Reign of Qahir.
His own wish was to call Abu Ahmad, a son of Moktafi, or a son of Moqtadir, to the Caliphate, but the majority of generals preferring Qahir because he was an adult man and had no mother at his side, he acquiesced, although he had a personal dislike for him, knowing his selfish and cruel character.
Qahir was a drunkard, and derived the money for his excesses from promiscuous confiscation.
During the last years of Moqtadir and the reign of Qahir a new dynasty rose.
There were thus in Bagdad three caliphs who had been dethroned and blinded, Qahir, Mottaqi and Mostakfi.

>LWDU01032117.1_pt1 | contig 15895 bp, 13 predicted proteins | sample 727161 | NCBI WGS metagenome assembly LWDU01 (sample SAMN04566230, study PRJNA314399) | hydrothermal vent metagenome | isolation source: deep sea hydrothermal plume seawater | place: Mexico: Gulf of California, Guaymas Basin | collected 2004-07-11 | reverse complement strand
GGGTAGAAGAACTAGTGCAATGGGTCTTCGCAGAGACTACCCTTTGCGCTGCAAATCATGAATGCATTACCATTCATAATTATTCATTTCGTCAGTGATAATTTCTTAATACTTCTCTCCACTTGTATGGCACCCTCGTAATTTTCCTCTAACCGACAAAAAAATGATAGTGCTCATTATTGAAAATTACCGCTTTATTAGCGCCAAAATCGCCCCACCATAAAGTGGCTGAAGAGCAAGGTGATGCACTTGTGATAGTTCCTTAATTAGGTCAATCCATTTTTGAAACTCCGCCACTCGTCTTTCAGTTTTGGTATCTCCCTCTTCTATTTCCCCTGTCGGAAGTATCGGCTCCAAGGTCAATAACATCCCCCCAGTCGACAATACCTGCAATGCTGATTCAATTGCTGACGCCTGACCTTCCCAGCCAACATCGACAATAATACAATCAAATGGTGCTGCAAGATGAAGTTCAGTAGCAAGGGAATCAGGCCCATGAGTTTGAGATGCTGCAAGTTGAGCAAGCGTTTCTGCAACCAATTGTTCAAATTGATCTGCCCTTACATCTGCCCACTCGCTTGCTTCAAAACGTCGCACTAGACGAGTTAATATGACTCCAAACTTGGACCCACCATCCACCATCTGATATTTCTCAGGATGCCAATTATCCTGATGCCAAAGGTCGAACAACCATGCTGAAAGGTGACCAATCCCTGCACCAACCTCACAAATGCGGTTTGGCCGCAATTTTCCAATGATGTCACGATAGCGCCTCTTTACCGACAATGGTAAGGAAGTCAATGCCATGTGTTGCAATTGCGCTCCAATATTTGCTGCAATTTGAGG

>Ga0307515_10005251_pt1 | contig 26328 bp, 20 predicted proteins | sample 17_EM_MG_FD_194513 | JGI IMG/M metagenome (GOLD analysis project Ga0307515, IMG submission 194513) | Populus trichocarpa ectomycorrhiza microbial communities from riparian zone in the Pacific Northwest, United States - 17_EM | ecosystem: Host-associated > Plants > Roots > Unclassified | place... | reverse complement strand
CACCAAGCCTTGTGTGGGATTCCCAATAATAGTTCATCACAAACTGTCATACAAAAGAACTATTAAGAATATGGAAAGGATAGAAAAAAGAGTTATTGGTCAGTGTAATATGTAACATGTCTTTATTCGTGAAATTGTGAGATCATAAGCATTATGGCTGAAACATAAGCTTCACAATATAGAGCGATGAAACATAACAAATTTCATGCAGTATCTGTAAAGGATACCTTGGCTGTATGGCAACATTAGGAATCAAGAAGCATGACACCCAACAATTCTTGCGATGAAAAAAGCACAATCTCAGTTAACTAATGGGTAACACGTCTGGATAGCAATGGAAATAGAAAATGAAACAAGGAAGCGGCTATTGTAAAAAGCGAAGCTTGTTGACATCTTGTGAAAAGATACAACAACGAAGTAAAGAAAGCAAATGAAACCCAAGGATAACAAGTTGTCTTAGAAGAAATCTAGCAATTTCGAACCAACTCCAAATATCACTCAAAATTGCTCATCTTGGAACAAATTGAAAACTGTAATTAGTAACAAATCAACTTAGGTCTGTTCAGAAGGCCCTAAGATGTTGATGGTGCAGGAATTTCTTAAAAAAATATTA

In the reign of Qahir (d.
Buya, the chief of a clan of the Dailam, a warlike people who inhabit the mountainous country south-west of the Caspian Sea, had served under the Samanids, and found a footing in the south of Media (Jabal), whence his three sons - well known under the titles they assumed at a later period: `Imad addaula ("prop of the dynasty"), Rokn addaula ("pillar of the dynasty"), and Mo`izz addaula ("strengthener of the dynasty") - succeeded in subduing the province of Fars, at the time of Qahir's dethronement (see Persia: History).
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